chisel – A fast TCP tunnel over HTTP

Chisel is a fast TCP tunnel, transported over HTTP. Single executable including both client and server. Written in Go (Golang). Chisel is mainly useful for passing through firewalls, though it can also be used to provide a secure endpoint into your network. Chisel is very similar to crowbar though achieves much higher performance .


Install
Binaries
See the latest release or download and install it now with curl https://i.jpillora.com/chisel! | bash
Docker

docker run --rm -it jpillora/chisel --help

Source

$ go get -v github.com/jpillora/chisel

Features

Demo
A demo app on Heroku is running this chisel server :

$ chisel server --port $PORT --proxy http://example.com
# listens on $PORT, proxy web requests to 'http://example.com'

This demo app is also running a simple file server on :3000 , which is normally inaccessible due to Heroku’s firewall. However, if we tunnel in with:

$ chisel client https://chisel-demo.herokuapp.com 3000
# connects to 'https://chisel-demo.herokuapp.com',
# tunnels your localhost:3000 to the server's localhost:3000

and then visit localhost:3000 , we should see a directory listing of the demo app’s root. Also, if we visit the demo app in the browser we should hit the server’s default proxy and see a copy of example.com .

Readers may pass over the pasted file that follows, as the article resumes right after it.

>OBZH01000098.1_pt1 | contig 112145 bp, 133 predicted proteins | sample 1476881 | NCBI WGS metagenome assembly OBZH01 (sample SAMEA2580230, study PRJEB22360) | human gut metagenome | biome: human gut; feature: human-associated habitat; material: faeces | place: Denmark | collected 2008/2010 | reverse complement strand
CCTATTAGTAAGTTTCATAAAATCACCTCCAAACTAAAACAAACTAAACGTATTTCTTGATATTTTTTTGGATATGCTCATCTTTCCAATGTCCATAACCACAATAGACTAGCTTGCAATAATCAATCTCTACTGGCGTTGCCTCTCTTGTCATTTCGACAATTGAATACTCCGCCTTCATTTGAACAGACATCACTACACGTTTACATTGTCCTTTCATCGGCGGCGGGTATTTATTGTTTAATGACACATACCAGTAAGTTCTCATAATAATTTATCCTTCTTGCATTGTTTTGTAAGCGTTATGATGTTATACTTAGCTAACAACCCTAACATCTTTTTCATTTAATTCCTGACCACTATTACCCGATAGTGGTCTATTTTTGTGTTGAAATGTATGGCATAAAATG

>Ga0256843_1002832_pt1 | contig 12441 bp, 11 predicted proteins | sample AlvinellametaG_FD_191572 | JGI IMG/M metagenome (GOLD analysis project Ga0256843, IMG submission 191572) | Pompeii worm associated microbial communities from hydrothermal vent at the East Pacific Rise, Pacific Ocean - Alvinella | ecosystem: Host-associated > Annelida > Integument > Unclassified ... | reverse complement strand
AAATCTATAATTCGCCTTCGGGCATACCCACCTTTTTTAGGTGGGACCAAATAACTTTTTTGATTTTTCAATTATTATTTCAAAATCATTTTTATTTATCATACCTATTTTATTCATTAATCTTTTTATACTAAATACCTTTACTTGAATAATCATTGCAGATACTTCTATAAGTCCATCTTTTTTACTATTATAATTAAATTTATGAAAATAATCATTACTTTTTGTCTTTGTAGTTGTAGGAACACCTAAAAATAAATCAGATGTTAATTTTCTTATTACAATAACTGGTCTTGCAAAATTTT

Usage


Usage: chisel [command] [--help]

Version: 0.0.0-src

Commands:
server - runs chisel in server mode
client - runs chisel in client mode

Read more:
https://github.com/jpillora/chisel

chisel server --help


Usage: chisel server [options]

Options:

--host, Defines the HTTP listening host – the network interface
(defaults to 0.0.0.0).

--port, Defines the HTTP listening port (defaults to 8080).

--key, An optional string to seed the generation of a ECDSA public
and private key pair. All communications will be secured using this
key pair. Share this fingerprint with clients to enable detection
of man-in-the-middle attacks.

--authfile, An optional path to a users.json file. This file should
be an object with users defined like:
"<user:pass>": ["<addr-regex>","<addr-regex>"]
when <user> connects, their <pass> will be verified and then
each of the remote addresses will be compared against the list
of address regular expressions for a match. Addresses will
always come in the form "<host/ip>:<port>".

--proxy, Specifies the default proxy target to use when chisel
receives a normal HTTP request.

-v, Enable verbose logging

--help, This help text

Read more: